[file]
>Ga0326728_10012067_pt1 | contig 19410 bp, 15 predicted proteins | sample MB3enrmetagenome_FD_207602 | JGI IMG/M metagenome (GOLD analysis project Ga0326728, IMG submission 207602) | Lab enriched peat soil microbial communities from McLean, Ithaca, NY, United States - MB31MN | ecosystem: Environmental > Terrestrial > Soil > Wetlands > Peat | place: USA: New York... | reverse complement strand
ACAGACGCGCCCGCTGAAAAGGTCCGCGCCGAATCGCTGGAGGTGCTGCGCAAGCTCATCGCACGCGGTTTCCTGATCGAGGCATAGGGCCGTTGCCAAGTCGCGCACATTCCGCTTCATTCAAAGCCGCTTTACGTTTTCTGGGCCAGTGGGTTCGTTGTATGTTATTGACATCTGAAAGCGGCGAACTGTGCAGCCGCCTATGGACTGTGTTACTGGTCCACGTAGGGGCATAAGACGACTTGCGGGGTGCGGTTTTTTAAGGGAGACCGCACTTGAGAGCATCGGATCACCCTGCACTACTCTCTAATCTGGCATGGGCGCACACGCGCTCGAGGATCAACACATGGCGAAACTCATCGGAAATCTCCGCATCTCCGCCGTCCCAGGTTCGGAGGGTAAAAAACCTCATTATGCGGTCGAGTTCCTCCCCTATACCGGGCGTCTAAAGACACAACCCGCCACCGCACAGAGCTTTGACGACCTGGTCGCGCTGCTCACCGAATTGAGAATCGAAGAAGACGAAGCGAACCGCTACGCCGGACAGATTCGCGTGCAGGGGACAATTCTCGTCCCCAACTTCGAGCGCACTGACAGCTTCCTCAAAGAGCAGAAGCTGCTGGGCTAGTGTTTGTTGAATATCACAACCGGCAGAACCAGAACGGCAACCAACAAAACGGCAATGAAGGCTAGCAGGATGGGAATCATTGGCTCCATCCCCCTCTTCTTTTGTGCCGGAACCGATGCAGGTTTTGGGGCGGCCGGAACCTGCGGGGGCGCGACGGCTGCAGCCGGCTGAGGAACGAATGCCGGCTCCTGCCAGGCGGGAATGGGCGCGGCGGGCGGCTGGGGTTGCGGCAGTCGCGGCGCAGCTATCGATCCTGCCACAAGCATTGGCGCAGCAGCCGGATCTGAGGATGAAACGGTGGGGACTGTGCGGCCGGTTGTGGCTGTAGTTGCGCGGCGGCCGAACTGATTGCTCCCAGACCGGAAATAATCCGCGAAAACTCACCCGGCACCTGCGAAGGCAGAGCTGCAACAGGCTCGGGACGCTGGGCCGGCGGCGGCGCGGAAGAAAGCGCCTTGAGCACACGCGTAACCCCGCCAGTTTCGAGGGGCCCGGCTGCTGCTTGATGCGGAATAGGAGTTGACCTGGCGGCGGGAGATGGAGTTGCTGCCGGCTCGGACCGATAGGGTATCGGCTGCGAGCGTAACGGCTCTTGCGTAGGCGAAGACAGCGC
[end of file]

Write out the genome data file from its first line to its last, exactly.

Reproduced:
>Ga0326728_10012067_pt1 | contig 19410 bp, 15 predicted proteins | sample MB3enrmetagenome_FD_207602 | JGI IMG/M metagenome (GOLD analysis project Ga0326728, IMG submission 207602) | Lab enriched peat soil microbial communities from McLean, Ithaca, NY, United States - MB31MN | ecosystem: Environmental > Terrestrial > Soil > Wetlands > Peat | place: USA: New York... | reverse complement strand
ACAGACGCGCCCGCTGAAAAGGTCCGCGCCGAATCGCTGGAGGTGCTGCGCAAGCTCATCGCACGCGGTTTCCTGATCGAGGCATAGGGCCGTTGCCAAGTCGCGCACATTCCGCTTCATTCAAAGCCGCTTTACGTTTTCTGGGCCAGTGGGTTCGTTGTATGTTATTGACATCTGAAAGCGGCGAACTGTGCAGCCGCCTATGGACTGTGTTACTGGTCCACGTAGGGGCATAAGACGACTTGCGGGGTGCGGTTTTTTAAGGGAGACCGCACTTGAGAGCATCGGATCACCCTGCACTACTCTCTAATCTGGCATGGGCGCACACGCGCTCGAGGATCAACACATGGCGAAACTCATCGGAAATCTCCGCATCTCCGCCGTCCCAGGTTCGGAGGGTAAAAAACCTCATTATGCGGTCGAGTTCCTCCCCTATACCGGGCGTCTAAAGACACAACCCGCCACCGCACAGAGCTTTGACGACCTGGTCGCGCTGCTCACCGAATTGAGAATCGAAGAAGACGAAGCGAACCGCTACGCCGGACAGATTCGCGTGCAGGGGACAATTCTCGTCCCCAACTTCGAGCGCACTGACAGCTTCCTCAAAGAGCAGAAGCTGCTGGGCTAGTGTTTGTTGAATATCACAACCGGCAGAACCAGAACGGCAACCAACAAAACGGCAATGAAGGCTAGCAGGATGGGAATCATTGGCTCCATCCCCCTCTTCTTTTGTGCCGGAACCGATGCAGGTTTTGGGGCGGCCGGAACCTGCGGGGGCGCGACGGCTGCAGCCGGCTGAGGAACGAATGCCGGCTCCTGCCAGGCGGGAATGGGCGCGGCGGGCGGCTGGGGTTGCGGCAGTCGCGGCGCAGCTATCGATCCTGCCACAAGCATTGGCGCAGCAGCCGGATCTGAGGATGAAACGGTGGGGACTGTGCGGCCGGTTGTGGCTGTAGTTGCGCGGCGGCCGAACTGATTGCTCCCAGACCGGAAATAATCCGCGAAAACTCACCCGGCACCTGCGAAGGCAGAGCTGCAACAGGCTCGGGACGCTGGGCCGGCGGCGGCGCGGAAGAAAGCGCCTTGAGCACACGCGTAACCCCGCCAGTTTCGAGGGGCCCGGCTGCTGCTTGATGCGGAATAGGAGTTGACCTGGCGGCGGGAGATGGAGTTGCTGCCGGCTCGGACCGATAGGGTATCGGCTGCGAGCGTAACGGCTCTTGCGTAGGCGAAGACAGCGC